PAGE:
Java stack unwinder for Linux + gdb7.10+

Andrew Dinn adinn at
Tue May 31 11:02:50 UTC 2016

What's this all about?

Recently, I have been working on implementing support for unwinding Java
stacks in gdb using the new python stack unwinder API provided from gdb
7.10.1 onwards. I have managed to provide a pure python solution i.e.
one that that needs no modifications to the VM itself. So, if you use
gdb to debug operation of the JVM then this implementation will allow
you to use the bt command as $DEITY (and, indeed, the gdb team) intended.

Attached at the bottom of this note is a before and after showing how
backtraces look without/with this package installed.

Note that the unwinder works when using gdb to debug either a live
process or a core file.

Also, note that at present gdb only uses python unwinders to display
frame info underneath the bt command. I am working with the gdb devs to
see if they can extend the use of the unwinder to other situations e.g.
to display the current frame when single-stepping.

Can I try it out?

Yes, please do!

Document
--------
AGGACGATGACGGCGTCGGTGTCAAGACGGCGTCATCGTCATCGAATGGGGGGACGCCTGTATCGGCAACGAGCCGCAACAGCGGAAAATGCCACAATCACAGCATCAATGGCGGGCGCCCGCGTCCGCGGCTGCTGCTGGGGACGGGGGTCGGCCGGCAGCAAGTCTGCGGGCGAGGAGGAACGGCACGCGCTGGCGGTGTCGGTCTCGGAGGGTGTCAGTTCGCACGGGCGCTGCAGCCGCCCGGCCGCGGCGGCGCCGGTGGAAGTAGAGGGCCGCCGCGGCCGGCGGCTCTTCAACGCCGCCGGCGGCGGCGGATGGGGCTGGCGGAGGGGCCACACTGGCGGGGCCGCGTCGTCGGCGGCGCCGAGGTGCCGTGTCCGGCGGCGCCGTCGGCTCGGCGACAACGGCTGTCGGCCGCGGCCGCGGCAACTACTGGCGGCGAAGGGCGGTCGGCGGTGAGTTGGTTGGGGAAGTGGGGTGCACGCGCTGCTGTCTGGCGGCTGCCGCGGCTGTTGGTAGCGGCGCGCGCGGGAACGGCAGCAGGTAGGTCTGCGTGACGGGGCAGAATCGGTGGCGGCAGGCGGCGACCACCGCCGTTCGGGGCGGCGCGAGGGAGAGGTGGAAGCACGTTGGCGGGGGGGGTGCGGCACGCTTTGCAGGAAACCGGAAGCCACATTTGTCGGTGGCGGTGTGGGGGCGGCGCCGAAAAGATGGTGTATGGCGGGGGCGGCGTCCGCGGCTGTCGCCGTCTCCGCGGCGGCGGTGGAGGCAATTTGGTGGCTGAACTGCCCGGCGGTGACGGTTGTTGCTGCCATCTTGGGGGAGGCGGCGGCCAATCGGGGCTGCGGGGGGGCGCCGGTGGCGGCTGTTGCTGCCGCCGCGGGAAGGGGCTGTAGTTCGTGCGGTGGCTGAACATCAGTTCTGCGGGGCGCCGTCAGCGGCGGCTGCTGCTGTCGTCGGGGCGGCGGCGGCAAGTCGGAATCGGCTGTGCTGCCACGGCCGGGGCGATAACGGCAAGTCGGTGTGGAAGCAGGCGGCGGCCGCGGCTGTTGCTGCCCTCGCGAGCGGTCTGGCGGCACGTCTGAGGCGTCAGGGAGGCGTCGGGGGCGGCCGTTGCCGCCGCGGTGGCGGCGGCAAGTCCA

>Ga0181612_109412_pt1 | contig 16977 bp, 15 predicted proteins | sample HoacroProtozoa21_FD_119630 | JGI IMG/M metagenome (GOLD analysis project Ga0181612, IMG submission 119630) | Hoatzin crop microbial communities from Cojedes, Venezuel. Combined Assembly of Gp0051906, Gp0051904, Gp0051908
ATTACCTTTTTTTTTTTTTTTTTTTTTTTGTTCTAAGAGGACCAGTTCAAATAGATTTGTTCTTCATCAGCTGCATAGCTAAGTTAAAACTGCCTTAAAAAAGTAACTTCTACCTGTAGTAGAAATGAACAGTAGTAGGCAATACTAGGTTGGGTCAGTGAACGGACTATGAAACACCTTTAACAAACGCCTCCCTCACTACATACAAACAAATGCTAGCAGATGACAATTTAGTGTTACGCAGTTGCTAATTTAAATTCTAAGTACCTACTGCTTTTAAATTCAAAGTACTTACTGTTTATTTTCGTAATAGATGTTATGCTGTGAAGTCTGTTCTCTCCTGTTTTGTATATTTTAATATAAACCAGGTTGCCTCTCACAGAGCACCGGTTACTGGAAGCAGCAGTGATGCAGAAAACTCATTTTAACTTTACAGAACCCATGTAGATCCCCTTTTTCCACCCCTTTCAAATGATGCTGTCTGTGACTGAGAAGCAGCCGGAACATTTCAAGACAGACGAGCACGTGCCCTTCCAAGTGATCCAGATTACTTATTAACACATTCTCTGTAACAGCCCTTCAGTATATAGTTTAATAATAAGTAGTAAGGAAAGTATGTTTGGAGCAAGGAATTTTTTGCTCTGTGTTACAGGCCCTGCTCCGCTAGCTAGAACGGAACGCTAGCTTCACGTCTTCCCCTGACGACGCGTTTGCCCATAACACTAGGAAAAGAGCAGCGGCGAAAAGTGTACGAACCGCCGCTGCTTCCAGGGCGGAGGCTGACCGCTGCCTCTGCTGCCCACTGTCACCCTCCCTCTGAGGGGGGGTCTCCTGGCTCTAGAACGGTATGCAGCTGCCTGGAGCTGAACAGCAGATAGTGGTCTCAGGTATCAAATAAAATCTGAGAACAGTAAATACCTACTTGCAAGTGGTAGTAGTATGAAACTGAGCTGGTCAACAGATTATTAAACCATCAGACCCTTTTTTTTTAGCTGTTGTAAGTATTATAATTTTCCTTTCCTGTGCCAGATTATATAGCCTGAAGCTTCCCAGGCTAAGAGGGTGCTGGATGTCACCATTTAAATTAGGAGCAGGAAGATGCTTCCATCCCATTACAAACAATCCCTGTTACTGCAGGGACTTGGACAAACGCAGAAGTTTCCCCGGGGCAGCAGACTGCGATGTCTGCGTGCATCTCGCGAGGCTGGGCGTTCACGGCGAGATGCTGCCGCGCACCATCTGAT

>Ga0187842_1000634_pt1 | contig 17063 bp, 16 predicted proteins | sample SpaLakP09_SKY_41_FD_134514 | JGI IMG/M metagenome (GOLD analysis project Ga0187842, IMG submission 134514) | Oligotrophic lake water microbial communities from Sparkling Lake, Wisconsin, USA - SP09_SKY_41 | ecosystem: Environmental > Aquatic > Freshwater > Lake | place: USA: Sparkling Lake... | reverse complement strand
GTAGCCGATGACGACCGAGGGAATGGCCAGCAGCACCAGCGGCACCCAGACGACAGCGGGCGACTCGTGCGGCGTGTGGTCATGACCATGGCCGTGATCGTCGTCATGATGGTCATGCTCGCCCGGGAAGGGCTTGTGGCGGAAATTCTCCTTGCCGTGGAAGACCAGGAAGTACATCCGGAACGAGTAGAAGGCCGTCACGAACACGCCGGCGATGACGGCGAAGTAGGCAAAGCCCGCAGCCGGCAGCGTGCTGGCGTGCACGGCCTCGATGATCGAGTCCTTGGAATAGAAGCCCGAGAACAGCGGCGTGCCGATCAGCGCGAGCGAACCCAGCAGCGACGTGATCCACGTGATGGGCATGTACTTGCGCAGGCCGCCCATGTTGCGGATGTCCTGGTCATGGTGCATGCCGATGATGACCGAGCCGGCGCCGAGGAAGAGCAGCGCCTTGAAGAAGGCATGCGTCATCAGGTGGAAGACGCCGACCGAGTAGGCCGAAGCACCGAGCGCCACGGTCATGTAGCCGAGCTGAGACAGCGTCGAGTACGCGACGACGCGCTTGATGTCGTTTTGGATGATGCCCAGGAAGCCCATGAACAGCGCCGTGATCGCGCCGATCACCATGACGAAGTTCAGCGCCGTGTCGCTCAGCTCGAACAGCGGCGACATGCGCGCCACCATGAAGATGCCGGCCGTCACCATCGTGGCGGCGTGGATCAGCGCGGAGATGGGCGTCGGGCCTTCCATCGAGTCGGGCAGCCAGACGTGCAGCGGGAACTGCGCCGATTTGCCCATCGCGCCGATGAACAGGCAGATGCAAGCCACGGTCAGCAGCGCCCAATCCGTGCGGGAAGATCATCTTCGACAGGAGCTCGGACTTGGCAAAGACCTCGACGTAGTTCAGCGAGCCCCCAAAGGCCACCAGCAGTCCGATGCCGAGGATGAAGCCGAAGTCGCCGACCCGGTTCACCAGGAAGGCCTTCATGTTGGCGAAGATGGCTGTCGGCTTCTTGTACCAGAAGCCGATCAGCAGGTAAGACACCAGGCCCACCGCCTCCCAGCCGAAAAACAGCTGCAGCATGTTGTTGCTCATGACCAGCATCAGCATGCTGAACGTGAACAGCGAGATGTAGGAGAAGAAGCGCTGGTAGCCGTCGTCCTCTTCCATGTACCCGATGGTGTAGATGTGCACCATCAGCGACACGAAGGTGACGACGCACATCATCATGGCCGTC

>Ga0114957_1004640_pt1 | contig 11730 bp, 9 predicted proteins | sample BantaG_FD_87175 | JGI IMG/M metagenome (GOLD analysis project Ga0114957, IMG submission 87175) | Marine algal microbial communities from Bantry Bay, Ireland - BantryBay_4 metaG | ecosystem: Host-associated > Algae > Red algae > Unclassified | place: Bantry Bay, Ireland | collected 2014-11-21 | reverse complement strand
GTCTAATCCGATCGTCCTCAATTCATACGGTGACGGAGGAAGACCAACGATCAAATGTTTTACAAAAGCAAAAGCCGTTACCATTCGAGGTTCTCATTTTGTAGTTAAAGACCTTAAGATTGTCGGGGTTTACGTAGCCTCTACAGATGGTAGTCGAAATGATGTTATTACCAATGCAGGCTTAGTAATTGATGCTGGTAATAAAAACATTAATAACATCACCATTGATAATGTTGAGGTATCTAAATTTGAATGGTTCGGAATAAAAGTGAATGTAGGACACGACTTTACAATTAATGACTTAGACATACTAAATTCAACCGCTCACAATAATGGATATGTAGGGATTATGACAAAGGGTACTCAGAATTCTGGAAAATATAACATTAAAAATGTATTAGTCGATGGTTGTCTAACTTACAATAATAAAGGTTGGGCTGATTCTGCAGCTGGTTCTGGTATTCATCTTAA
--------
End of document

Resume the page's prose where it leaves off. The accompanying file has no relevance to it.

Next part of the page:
Indeed, I am posting this to jdk9-dev because I want as many people as
possible to try out the unwinder and provide feedback on how it works.
So, please use it and respond -- positive or negative I would love to
hear what you think. I'm happy to hear offline or on this list. You
choose whether or not you think others on this list might want to hear
your comments.

How do I obtain/use it?

The unwinder code is available from the following hg repo

See the README in that repo for details of how to install and use it
(gdb will auto-load it once you have configured things correctly)

To summarize some important details:

The extension requires gdb 7.10+ and you there are two unwinder
implementations, one for jdk8 and one for jdk9.

  The jdk8 unwinder should work for any jdk8 built from the jdk8u repo.
In particular, it will work for /product releases/ available with your
Linux distro so long as the distro supports installation of minimal
debuginfo for those releases. For example, if you are using RHEL or
fedora then you can simply debuginfo-install the debug info
corresponding to your jdk8 java package and then install the uinwinder
under /etc/alternatives/java_sdk_1.8.0. If you want to use it with your
own jdk8 build then you need to build a debug release which includes a
libjvm.debuginfo product (well, I guess you could always hack the
product make process so it generates libjvm.debuginfo ).

  The jdk9 unwinder will only work for your own debug builds and even
then only for builds which include the  b119 tag. It doesn't work for
product builds because  ... well, there are no product builds available